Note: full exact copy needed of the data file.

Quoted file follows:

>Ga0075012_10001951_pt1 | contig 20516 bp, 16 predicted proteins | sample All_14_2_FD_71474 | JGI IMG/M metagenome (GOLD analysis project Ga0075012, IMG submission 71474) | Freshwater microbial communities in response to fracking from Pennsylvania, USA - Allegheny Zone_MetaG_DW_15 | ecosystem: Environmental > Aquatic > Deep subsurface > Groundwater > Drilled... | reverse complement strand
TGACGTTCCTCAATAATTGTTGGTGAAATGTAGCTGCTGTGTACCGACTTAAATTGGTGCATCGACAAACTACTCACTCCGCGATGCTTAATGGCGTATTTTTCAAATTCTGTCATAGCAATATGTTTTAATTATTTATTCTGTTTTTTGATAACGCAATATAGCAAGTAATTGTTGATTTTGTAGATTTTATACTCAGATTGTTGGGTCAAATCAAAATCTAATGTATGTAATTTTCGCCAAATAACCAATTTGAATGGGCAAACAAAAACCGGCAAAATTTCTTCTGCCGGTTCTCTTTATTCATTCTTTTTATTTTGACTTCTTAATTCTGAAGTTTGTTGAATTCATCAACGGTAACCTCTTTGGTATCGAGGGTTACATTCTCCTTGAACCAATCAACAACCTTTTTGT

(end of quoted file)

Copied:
>Ga0075012_10001951_pt1 | contig 20516 bp, 16 predicted proteins | sample All_14_2_FD_71474 | JGI IMG/M metagenome (GOLD analysis project Ga0075012, IMG submission 71474) | Freshwater microbial communities in response to fracking from Pennsylvania, USA - Allegheny Zone_MetaG_DW_15 | ecosystem: Environmental > Aquatic > Deep subsurface > Groundwater > Drilled... | reverse complement strand
TGACGTTCCTCAATAATTGTTGGTGAAATGTAGCTGCTGTGTACCGACTTAAATTGGTGCATCGACAAACTACTCACTCCGCGATGCTTAATGGCGTATTTTTCAAATTCTGTCATAGCAATATGTTTTAATTATTTATTCTGTTTTTTGATAACGCAATATAGCAAGTAATTGTTGATTTTGTAGATTTTATACTCAGATTGTTGGGTCAAATCAAAATCTAATGTATGTAATTTTCGCCAAATAACCAATTTGAATGGGCAAACAAAAACCGGCAAAATTTCTTCTGCCGGTTCTCTTTATTCATTCTTTTTATTTTGACTTCTTAATTCTGAAGTTTGTTGAATTCATCAACGGTAACCTCTTTGGTATCGAGGGTTACATTCTCCTTGAACCAATCAACAACCTTTTTGT